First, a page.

Some Muslims in Pakistan have publicly insulted the cross on the Norwegian flag in their continued retaliation against the recent desecration of the Quran by far-right activists in Europe.
Members of Pakistan’s far-right Islamic extremist political party Tehreek-e-Labbiak (TLP) organized the protest on a public road in Faisalabad city in eastern Punjab province on Feb. 13.
In a video circulating on social media, a man is seen slamming his shoes on the Norwegian flag lying on a street while another rides his motorcycle on it.
The protestors can be heard chanting “Labaik Ya Rasool Allah (We are present O’ messenger of Allah).”
Christians have condemned the burning of copies of the Quran in Sweden and the Netherlands but also expressed concern over the provocative methods adopted by Islamist mobs in Pakistan.
TLP activists have been mobilizing mobs against the Quran burning in January by Rasmus Paludan, a dual Danish-Swedish national with a reputation for being an anti-Islam provocateur, in front of Turkish embassies in Sweden and Denmark.
Far-right Dutch leader Edwin Wagensveld of Netherlands also had torn pages of the Quran near the Dutch parliament last month.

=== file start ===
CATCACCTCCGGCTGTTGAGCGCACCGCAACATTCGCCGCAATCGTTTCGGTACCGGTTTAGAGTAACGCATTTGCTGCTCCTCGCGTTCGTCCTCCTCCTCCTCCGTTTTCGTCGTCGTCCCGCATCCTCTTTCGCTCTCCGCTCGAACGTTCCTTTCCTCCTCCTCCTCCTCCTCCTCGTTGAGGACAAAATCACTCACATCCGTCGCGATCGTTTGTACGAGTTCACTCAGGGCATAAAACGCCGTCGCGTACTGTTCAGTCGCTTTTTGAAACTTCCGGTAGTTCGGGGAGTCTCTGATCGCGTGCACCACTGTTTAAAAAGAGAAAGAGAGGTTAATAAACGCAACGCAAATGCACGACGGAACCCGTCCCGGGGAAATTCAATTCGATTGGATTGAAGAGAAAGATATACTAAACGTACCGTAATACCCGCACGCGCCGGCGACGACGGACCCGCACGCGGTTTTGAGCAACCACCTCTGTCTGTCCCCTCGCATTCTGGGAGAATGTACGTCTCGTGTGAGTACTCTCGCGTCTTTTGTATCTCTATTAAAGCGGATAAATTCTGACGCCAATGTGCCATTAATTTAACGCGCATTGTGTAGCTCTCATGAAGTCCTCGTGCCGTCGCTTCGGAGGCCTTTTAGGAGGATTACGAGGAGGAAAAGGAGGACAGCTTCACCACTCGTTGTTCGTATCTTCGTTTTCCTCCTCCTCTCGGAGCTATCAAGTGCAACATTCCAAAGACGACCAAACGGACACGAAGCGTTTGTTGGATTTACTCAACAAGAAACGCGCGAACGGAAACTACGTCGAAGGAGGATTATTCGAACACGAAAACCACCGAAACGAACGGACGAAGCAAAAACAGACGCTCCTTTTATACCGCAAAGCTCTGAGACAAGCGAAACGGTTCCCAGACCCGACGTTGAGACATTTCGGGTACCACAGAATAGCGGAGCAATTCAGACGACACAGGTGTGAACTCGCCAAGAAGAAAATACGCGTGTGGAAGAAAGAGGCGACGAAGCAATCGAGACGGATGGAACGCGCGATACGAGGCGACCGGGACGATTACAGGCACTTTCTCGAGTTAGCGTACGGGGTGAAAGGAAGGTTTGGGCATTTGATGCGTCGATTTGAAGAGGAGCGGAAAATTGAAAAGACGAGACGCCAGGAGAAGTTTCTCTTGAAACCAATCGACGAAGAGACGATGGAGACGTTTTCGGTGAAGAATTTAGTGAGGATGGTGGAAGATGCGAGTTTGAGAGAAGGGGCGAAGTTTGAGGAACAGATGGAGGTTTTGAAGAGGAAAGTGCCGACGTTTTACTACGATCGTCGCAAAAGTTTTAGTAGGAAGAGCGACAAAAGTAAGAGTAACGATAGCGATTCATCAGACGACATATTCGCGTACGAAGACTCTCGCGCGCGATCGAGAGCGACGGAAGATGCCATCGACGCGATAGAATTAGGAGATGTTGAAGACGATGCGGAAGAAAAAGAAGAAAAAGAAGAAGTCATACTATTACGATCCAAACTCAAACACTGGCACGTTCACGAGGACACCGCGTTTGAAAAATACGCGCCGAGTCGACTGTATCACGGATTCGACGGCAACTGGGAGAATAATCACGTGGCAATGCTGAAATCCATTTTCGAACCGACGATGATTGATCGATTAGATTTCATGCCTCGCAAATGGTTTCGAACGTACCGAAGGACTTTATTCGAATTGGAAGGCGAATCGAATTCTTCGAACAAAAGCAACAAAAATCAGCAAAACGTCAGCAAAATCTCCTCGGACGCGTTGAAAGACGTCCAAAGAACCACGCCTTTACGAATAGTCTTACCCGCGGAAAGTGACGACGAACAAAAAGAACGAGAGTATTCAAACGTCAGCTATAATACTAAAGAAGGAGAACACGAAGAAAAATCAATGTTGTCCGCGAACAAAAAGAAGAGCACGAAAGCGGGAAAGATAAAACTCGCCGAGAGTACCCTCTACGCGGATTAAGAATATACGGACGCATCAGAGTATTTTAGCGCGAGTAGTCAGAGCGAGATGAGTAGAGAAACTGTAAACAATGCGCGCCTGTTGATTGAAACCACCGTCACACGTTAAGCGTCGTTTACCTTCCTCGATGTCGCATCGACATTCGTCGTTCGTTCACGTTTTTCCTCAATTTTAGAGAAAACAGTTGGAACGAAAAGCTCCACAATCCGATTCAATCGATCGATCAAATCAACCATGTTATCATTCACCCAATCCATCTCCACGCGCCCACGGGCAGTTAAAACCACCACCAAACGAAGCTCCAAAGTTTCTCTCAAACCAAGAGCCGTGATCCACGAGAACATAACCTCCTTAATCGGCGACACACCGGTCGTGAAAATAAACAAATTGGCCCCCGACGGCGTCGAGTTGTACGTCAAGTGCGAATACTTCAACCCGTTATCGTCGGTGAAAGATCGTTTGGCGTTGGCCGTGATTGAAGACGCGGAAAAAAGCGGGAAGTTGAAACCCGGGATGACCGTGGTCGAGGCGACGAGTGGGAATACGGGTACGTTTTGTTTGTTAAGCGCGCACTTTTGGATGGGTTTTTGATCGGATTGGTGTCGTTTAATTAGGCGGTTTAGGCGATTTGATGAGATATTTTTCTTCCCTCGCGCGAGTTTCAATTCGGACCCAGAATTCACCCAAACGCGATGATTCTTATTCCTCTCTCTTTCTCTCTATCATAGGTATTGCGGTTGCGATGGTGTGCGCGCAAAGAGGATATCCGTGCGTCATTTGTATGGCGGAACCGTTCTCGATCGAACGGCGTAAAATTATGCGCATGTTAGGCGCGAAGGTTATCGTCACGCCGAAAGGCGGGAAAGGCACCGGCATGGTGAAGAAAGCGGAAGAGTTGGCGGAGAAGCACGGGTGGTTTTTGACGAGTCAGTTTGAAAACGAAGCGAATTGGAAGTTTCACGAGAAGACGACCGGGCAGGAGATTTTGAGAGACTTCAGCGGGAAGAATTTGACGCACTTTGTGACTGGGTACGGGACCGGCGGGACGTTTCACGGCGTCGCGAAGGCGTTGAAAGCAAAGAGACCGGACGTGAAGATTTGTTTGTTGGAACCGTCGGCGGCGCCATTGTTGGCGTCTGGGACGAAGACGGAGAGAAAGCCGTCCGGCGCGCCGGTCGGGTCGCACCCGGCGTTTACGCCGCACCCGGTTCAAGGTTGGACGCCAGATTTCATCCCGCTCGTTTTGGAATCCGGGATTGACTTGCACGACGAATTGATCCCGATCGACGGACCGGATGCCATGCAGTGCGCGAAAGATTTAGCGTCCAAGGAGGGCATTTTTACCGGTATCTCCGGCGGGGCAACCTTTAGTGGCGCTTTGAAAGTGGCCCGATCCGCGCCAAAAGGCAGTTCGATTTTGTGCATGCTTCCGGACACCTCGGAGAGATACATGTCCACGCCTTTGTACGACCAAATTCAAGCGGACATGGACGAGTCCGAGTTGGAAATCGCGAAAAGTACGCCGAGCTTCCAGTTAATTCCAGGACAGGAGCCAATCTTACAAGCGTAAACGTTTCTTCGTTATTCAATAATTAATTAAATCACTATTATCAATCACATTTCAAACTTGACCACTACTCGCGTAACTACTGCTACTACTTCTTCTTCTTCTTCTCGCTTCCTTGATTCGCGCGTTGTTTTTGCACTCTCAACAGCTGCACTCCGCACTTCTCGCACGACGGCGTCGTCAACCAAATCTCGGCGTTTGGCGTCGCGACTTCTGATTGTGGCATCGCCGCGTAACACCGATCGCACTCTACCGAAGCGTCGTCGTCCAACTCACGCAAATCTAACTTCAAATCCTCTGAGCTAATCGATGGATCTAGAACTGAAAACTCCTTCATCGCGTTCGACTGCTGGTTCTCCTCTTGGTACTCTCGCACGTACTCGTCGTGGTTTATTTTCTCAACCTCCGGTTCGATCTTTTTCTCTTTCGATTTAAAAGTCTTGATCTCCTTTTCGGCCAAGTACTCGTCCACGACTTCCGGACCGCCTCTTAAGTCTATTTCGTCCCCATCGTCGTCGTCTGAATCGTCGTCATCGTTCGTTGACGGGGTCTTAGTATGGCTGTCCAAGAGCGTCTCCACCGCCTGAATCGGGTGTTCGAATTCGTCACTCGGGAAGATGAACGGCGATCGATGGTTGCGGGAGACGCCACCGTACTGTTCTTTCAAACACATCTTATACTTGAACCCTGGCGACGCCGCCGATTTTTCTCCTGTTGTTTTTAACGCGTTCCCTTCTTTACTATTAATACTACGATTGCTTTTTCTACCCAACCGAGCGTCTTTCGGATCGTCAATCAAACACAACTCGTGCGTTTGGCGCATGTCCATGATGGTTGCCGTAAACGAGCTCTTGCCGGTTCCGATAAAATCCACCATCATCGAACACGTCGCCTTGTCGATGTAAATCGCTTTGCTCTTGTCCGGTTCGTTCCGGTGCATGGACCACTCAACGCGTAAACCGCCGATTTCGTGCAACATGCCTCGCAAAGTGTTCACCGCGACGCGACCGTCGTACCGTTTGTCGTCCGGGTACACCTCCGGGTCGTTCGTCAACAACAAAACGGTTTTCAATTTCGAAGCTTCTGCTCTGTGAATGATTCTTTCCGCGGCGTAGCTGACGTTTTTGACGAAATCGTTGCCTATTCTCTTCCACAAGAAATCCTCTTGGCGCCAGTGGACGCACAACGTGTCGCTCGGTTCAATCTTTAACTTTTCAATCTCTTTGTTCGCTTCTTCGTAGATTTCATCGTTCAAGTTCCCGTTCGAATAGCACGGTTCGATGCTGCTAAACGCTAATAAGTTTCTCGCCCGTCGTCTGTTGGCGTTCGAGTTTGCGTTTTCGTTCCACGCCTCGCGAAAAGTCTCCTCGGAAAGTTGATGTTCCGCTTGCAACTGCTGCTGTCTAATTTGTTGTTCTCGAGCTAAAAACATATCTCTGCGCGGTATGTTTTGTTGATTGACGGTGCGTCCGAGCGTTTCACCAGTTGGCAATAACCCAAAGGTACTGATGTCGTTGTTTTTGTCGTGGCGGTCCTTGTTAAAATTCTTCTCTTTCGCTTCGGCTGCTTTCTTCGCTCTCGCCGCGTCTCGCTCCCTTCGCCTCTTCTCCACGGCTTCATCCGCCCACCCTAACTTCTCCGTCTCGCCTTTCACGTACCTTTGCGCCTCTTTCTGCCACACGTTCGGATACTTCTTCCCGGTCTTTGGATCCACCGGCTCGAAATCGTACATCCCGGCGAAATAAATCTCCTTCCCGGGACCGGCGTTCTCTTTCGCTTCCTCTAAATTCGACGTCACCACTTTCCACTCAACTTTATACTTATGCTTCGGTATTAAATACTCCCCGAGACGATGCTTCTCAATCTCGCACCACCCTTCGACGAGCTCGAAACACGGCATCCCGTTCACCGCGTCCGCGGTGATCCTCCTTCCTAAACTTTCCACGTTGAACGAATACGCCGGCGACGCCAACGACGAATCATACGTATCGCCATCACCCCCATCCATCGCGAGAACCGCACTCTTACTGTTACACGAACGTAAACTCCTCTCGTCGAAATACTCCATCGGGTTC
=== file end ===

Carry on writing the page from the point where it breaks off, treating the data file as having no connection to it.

Asif Munawar, a Catholic human rights activist and member of the Human Rights Committee in Jhang District near Faisalabad, condemned the desecration incidents in Europe and expressed solidarity with Muslims in Pakistan.
He also urged civil society to avoid blaming Pakistani Christians.
“The deliberate provocative actions will only flame religious hatred. We reject insult of any religion and expect our Muslim brothers to raise their voice against the foreign agenda,” he told UCA News.
Father Inayat Barnard, the chaplain of Caritas Pakistan, said the desecration of the cross in retaliation to what happened on foreign shores is condemnable.
“Condemnation is different from [indulging in] violence. We pray that our protests may be civilized,” he said.
The violent ways adopted by some sections of the protesters were a sign of their desperation to be in the limelight, he added.
Interfaith groups in Pakistan have criticized Quran burning as an unjustifiable act and said such religiously motivated acts have deeply hurt Muslim sentiments in Pakistan and all over the world.
On Feb. 4, Archbishop Sebastian Shaw of Lahore held a press conference with Muslim clerics at the Bishop’s House to condemn the latest incidents in Europe.
But the diocesan commission for interreligious dialogue refused to comment on the recent protest when UCA News contacted.
Insult to Islam and its holy book is a sensitive issue in the Islamic Republic of Pakistan.
A mob reportedly stormed a police station in Nankana Sahib, a city in eastern Pakistan, on Feb. 11 and lynched a Muslim man for allegedly desecrating pages of the Quran.